Massive investment efforts might not be enough to save the world's most endangered big cat. Blame climate change: According to a new study out of the University of Copenhagen, climate change is ravaging the remaining home of the world's last 250 Iberian lynxes.
I lived for four months in Almonte, Spain, one of the last remaining natural habitats for the Iberian Lynx, the world's most endangered big cat. I worked at a school called "El Lince" and visited Donana National Park, where they live: The only people who had seen a lynx had seen them run over on the side of the road.
Along A-483, a winding road that stretches the 20 miles between Almonte and Spain's Atlantic coast, signs for the lynxes warn drivers to watch for lynxes. But they have become such a rare sight that last year, a Spanish newspaper warned that there are more lynxes that have been turned into rugs or had their heads mounted on walls than are currently living in the wild.
The lynx is one of the world's smaller big cats: As adults, they only weigh about 25 pounds and are only a couple feet tall. Until the mid 1980s, Iberian lynxes roamed through most of Andalucia and parts of southern Portugal. They even lived in a few parts of northern Spain. But decimation of its natural habitat and cuts to the rabbit population, which is preys on, have made it one of the world' most endangered felines. Development in the area, as I mentioned earlier, has led to lots of lynx being killed by cars. Over a two week period earlier this year, three lynxes were killed by cars in Andalucia.
Just last week, researchers at Donana announced the number of wild lynxes has increased from 94 to 312 due to programs dedicated to reintroducing them into the wild. Nearly 100 million euro have been spent by the Spanish government and conservation groups trying to save the animal. But those programs might not be enough, according to Miguel Araujo, of the Center for Macroecology, Evolution and Climate at the Natural History Museum of Denmark. According to a climate model there, drier climates in the south of Spain threaten to further decimate the rabbit population, which could spell the end for lynxes, at least in that area of the world.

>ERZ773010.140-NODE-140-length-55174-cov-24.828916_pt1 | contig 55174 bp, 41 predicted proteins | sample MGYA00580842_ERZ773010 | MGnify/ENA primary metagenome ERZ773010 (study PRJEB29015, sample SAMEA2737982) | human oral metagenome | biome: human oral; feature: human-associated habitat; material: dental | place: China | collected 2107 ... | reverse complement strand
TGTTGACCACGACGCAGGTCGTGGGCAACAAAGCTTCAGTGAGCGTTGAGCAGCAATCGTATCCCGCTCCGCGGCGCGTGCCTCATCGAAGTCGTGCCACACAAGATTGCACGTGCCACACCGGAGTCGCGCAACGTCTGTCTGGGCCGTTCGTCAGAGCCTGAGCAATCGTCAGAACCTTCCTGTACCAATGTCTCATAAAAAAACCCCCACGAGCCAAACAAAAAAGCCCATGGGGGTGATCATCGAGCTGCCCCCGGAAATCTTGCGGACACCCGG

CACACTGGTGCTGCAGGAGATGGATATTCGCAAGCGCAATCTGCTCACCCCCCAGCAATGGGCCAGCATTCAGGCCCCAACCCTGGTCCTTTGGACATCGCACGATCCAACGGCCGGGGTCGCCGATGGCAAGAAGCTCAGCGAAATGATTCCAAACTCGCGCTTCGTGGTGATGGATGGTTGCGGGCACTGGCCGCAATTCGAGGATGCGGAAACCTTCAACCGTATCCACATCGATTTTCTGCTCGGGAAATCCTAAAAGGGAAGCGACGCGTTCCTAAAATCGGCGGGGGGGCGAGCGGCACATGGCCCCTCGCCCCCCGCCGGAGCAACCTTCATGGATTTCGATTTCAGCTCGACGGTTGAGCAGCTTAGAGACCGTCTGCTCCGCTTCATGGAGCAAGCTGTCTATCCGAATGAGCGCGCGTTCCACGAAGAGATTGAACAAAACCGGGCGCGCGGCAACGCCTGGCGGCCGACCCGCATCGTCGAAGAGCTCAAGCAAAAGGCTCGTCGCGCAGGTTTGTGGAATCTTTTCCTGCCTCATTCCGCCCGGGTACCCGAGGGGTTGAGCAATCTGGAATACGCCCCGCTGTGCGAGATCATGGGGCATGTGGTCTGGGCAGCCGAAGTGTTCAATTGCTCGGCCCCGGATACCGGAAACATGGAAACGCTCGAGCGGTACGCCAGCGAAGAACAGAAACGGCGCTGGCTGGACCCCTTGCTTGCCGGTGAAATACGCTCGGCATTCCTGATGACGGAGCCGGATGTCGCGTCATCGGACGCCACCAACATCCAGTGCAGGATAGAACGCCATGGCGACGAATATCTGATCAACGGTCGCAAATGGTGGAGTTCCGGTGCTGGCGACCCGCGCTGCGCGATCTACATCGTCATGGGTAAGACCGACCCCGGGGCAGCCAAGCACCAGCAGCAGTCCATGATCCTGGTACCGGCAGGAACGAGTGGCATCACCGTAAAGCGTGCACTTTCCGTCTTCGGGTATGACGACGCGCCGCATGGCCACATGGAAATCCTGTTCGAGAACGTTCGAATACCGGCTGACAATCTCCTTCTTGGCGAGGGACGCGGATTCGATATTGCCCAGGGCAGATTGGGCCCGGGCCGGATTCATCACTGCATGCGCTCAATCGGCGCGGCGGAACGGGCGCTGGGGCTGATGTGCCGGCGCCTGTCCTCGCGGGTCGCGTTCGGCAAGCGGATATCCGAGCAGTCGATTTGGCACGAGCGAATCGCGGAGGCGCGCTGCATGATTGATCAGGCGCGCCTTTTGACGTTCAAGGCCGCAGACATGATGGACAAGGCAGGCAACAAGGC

"Our models show that the anticipated climate change will lead to a rapid and dramatic decline of the Iberian lynx and probably eradicate the species within 50 years, in spite of the present-day conservation efforts," he says. "The only two populations currently present, will not be able to spread out or adapt to the changes in time."
Doñana itself is a protected area, but for years, the lynx lived in the surrounding area, an area that Miguel Rodrigues, of Portugal's SOS Lynx, says has been decimated in recent years.
"Sadly, besides some pine woods, most of this habitat has disappeared all around the Natural park," he says. "There are some unconfirmed sightings in other areas, including Algarve e Alentejo, in Portugal. The lynx lived there until very recently and probably still roams, almost unnoticed."
The Spanish government and conservation agencies such as SOS Lynx and Life Lince have done their best to save the cat: The fine for poaching one is a 20-month prison term and a 115,000 euro fine. Last August, the Estación Biológica de Doñana announced it had sequenced the genome of the lynx in order to learn more about how they could artificially increase the species' genetic diversity.
And there is some hope: Araujo says that the lynx could potentially fare better farther north, in places such as France, where the wine industry could actually save it. Cork trees provide an ideal habitat for both lynxes and rabbits. Reintroduction efforts could soon be started there. So wine lovers, keep it up and you could potentially save one of the world's most threatened cats.